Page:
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Russell Westbrook gets crucial late technical and refuses to talk about it

By Royce Young | NBA writer
Russell Westbrook blew off the media after a tough loss Tuesday to the Rockets. (Getty Images)

OKLAHOMA CITY -- Russell Westbrook doesn't get a fair shake with the media. He's seen as a hot-head, a guy that hogs the ball, a guy that wants the spotlight, a guy that doesn't get along with his saintly superstar teammate Kevin Durant, a guy that is more problem child than ridiculous talent.

None of that is true. At all. But that's the perception. And one reason for it? Because Westbrook doesn't help himself out any in that regard.

Take Tuesday night's home game against the Rockets for Oklahoma City. The Thunder had scored on seven straight possessions with Westbrook playing off the ball as James Harden masterfully operated a pick-and-roll. OKC was up 11 with two minutes left. Scott Brooks decided to turn the ball back over to Westbrook, who has been extremely trusty this season, hitting big shots and making big plays.

Not this time against Houston. Westbrook turned the ball over twice, missed a free throw and picked up a crucial technical foul for losing his cool after a Goran Dragic foul. The Rockets converted the free throw. And guess what? The Thunder lost by a point, 104-103.

It doesn't take Dr. Jack Ramsay to figure out why OKC lost this game. The defense collapsed, and more obviously, Russell Westbrook played poorly the final two minutes. He knew it. Thunder coach Scott Brooks knew it. Fans knew it. It happens. Sometimes you don't play well and make mistakes. The problem with Westbrook though, is he didn't want to own up to them.

In his postgame availability, Westbrook was asked about the incident between him and Dragic. His initial response: "Um, what happened with what?" almost insulting the intelligence of everyone standing there. I was the one that did the asking, so I asked again: "The technical late in the game, you got into it with Dragic a little bit?"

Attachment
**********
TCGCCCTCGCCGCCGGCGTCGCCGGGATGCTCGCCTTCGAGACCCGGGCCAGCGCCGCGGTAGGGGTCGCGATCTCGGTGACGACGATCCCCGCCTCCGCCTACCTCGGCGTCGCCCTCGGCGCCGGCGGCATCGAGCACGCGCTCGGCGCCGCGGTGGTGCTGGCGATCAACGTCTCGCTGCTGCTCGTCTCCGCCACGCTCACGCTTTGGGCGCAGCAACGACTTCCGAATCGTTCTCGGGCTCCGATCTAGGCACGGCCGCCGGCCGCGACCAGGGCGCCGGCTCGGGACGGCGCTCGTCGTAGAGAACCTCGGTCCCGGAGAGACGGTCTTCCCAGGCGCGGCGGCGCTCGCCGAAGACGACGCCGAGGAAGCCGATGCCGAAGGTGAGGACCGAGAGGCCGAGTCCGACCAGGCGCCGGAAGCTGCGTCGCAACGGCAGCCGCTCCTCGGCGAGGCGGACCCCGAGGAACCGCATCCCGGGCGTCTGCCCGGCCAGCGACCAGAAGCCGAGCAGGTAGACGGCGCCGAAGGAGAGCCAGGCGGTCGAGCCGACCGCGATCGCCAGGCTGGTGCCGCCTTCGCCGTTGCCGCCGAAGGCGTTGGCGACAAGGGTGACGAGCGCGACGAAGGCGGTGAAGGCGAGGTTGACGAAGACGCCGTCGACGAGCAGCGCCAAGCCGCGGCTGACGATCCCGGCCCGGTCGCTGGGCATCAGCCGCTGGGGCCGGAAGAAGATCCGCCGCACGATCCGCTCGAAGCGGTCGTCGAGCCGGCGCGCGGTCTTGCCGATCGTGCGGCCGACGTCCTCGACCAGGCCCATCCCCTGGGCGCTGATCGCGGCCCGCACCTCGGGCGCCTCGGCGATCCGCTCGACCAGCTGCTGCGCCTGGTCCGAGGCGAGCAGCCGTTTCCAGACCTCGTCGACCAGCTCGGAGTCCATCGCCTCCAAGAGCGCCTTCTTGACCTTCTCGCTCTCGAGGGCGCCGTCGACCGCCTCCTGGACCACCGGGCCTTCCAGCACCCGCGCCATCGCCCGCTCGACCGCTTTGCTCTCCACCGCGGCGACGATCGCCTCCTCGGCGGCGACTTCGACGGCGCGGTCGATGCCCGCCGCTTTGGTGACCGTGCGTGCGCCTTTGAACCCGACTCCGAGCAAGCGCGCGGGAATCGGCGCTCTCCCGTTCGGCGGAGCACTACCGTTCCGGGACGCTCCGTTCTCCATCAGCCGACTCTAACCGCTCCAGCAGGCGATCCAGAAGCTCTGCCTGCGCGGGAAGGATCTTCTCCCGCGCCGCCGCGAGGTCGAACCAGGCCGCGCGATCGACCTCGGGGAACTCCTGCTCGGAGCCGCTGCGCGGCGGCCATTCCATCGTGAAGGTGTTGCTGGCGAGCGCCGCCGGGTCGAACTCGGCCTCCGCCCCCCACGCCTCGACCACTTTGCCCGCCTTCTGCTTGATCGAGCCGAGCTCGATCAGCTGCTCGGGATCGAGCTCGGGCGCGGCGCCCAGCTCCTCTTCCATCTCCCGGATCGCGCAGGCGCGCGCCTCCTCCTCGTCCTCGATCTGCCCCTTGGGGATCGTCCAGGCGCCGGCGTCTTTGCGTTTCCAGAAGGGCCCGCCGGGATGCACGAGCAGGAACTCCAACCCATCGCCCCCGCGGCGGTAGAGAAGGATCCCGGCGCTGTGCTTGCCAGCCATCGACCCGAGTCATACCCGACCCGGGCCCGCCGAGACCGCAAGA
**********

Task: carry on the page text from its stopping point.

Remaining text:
Westbrook turned his head and stood silently. He straight up ignored the question and waited for a new one. Pretended like I didn't exist. He was then asked a question about his ankle by someone to which Westbrook responded politely. The Thunder's PR person said, "Thanks Russ" as a signal the time with him was over, but another writer spoke up. "Were you thinking about answering that question or are you --" except Westbrook was already walking away. Power move, I guess.

After it happened, there was a low murmur around the media as everyone tried to process what Westbrook did. It wasn't the worst thing in the world, but it clearly perturbed a good number of media members standing there.

It was an immature move. There's no way around it. As the team's point guard and one of its two captains -- along with Durant -- all this moment required was some simple accountability. Instead, it's just another example of why Westbrook has a hard time making friends in the media. All he had to say was “I lost my cool and I shouldn't have.” Or, “Goran Dragic is a baby that falls down all the time.” Or, “Dragic is a fake tough guy.” I really don't care what you say, but be accountable for the moment. It was an important play. It wasn't something everyone could just overlook.